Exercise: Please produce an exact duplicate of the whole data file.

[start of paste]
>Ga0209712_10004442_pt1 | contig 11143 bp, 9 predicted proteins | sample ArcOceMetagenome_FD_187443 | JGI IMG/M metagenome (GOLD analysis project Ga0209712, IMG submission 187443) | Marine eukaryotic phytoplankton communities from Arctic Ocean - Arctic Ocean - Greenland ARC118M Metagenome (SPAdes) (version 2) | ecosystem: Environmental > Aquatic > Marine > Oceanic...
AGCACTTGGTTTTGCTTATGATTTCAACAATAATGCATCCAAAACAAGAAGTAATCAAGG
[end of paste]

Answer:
>Ga0209712_10004442_pt1 | contig 11143 bp, 9 predicted proteins | sample ArcOceMetagenome_FD_187443 | JGI IMG/M metagenome (GOLD analysis project Ga0209712, IMG submission 187443) | Marine eukaryotic phytoplankton communities from Arctic Ocean - Arctic Ocean - Greenland ARC118M Metagenome (SPAdes) (version 2) | ecosystem: Environmental > Aquatic > Marine > Oceanic...
AGCACTTGGTTTTGCTTATGATTTCAACAATAATGCATCCAAAACAAGAAGTAATCAAGG